- Join the married club
July 13, 2013
For India's swish set, the ideal mate has an Ivy League education, a successful career, a six-figure salary, and an exclusive club membership.
- Dancing but no dhotis
July 13, 2013
The only time in recent past that a rule was bent was in 1989, ironically for a politician. It was the only time the club turned a blind eye to the…
- The sacred club creed
July 13, 2013
Clubs are the new cathedrals of absolute authority. Watch how obsessively antiquated rules are observed.
- In This Section
- Entire Website
From the Times Of India
- MOST POPULAR
This love is not defined by red roses or teddy bears. It blooms in the shadow of menace.
Is love blooming in Haryana? The question brings an unusual smile to the face of tough-as-nails activist Jagmati Sangwan. As state president of the All India Democratic Women's Association in patriarchal Haryana, she deals with khap vengeance almost on a daily basis. But she is a firm believer that change is coming to Jat-land. And that's what makes her smile.
Sangwan says the spike in violence against couples in love is reactionary in nature, a traditionalist society's desperate attempt to retain its hold. "Women in these regions are more aware of their democratic rights today, more involved in developmental processes, and this is showing up in all fields including relationships, " she says. "Love is blooming, it is something they need. They want more understanding and empathetic partners. "
Researcher Prem Chowdhry, author of two books on social systems in the northern belt, says that increasingly it is the young who are revolting against the repressive social order. One sign of this, she feels, is the fact that parents are paying attention to their children's preferences even as they arrange their marriages. "Parents of girls are actively looking for 'suitable' boys (from the same caste, even if not from the same gotra) whom their daughters can be happy with. That's a step forward, " she says. Movements are afoot to rationalise some rules such as gotra restrictions.
She says the khaps are in panic mode. "Their refrain is 'chhore to haath se gaye, chhoriyon ko bacha lo' (the boys are out of control, let's control the women). As always, the burden of 'honour' falls on the woman. But increasingly women are questioning this. They are asking, whose honour are they trying to save anyway? "It's not ours, for sure, " says Chowdhry.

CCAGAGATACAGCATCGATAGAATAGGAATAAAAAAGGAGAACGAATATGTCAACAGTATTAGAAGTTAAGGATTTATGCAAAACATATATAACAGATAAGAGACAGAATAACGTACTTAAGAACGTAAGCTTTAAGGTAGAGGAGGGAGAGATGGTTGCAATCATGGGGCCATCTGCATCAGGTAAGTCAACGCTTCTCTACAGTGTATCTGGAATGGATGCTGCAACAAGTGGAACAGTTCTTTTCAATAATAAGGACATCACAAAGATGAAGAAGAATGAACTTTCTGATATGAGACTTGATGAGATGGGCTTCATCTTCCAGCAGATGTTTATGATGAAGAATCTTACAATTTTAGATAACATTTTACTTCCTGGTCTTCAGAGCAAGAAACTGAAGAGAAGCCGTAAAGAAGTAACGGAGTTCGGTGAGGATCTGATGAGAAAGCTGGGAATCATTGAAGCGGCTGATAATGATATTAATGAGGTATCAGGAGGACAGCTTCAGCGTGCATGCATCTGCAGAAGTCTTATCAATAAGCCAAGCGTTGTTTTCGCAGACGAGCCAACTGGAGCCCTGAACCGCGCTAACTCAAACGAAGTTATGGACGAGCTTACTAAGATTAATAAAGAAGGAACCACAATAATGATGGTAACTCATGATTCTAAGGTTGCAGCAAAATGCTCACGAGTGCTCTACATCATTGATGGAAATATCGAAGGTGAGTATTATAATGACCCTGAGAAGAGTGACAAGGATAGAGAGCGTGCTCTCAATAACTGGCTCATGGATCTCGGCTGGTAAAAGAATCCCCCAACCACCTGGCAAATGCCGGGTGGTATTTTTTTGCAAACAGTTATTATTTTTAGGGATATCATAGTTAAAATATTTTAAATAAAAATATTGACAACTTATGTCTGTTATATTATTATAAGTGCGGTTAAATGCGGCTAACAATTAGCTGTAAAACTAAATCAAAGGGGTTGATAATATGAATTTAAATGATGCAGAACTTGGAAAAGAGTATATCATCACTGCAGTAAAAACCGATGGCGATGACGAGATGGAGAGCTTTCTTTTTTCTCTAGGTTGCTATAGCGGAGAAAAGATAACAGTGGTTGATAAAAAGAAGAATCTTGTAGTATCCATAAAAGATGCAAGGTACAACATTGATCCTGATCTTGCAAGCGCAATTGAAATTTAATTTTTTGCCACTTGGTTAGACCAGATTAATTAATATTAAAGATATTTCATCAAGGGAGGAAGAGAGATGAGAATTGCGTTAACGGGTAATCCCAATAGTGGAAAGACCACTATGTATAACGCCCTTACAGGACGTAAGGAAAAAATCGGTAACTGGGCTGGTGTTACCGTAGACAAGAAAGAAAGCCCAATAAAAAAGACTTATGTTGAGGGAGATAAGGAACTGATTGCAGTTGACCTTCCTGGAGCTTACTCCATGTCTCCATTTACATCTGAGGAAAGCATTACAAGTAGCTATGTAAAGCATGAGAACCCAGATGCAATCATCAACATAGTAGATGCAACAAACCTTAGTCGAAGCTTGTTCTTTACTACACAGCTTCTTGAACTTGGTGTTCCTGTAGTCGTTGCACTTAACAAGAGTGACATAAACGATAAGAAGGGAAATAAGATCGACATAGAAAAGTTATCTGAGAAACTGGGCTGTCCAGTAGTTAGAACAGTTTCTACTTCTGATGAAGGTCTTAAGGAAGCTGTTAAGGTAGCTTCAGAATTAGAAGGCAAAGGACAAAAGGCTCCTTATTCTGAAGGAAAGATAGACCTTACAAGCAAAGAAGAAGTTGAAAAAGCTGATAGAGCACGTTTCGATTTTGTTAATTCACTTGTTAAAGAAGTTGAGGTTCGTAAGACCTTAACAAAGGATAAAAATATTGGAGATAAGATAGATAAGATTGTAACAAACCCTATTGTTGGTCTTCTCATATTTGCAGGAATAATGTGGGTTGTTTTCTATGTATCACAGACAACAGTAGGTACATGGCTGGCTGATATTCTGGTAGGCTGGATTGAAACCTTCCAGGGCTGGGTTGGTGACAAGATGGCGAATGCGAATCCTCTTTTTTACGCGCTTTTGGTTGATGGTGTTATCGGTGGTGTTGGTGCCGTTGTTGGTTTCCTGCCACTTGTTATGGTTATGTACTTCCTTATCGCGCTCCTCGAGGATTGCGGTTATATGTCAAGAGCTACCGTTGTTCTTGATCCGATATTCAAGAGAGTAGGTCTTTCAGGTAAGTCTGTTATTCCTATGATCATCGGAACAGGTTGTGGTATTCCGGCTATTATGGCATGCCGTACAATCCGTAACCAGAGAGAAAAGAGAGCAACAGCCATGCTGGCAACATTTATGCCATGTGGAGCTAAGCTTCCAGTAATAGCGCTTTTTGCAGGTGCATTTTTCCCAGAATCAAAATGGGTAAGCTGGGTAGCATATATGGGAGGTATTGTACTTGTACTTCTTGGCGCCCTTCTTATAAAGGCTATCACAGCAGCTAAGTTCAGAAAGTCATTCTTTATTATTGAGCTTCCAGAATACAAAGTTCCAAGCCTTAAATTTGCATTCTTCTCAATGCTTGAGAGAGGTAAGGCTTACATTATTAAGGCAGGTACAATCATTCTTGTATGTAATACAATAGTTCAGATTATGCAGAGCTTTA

Much of this talk of family and village honour has to do with limiting women's rights in areas where land prices have skyrocketed. But the very fact that more women here are demanding their share of ancestral property is an assertion of independence and progress, say activists.
There is nothing that connects the forests of Dandakaranya with Jat-land. Except the fact that here too, love has to surmount physical danger. India's Maoists may be ruthless when it comes to dealing with state forces, but they are not immune to love. "The CPI-Maoists are very open about love and relationships. Leaders make it very clear that the party comes first and guerrillas are discouraged from having children but there is no squeamishness about love, " says journalist Rahul Pandita, author of Hello, Bastar : The Untold Story of India's Maoist Movement who has spent months in conflict zones. "I have heard of many such cases, where a Maoist couple in a guerrilla zone - in Orissa, Jharkhand and Bastar - decides to die together to enable everyone else to flee, " says Pandita.
But the most moving story of love that he encapsulates in his book is that of Anuradha and Kobad Ghandy - two upper-crust Mumbaikers who became entrenched in the Naxal movement. Pandita calls it an "incredible love story" and in a chapter from his book titled 'The Rebel', talks of how the two met in the '70s when they were conspiring to set off a social "revolt" in Bombay and how they went underground, first moving to a Dalit slum in Nagpur and eventually to the forest.
He records how they spend months apart, and how Kobad first hears of Anuradha's life-threatening illness in an internet chatroom. When she dies in Bombay a few years later, Kobad is still in hiding. Yet, when the police apprehend him in 2009, he walks off with them chanting her name. "Even here, in the High Risk ward of Tihar jail, the five sets of bars that incarcerate us cannot extinguish the aroma that Anu radiates in one's memories," he writes.
Register for Full Access to the Crest Edition
Don't have a Facebook Account? Sign up for Times Crest here.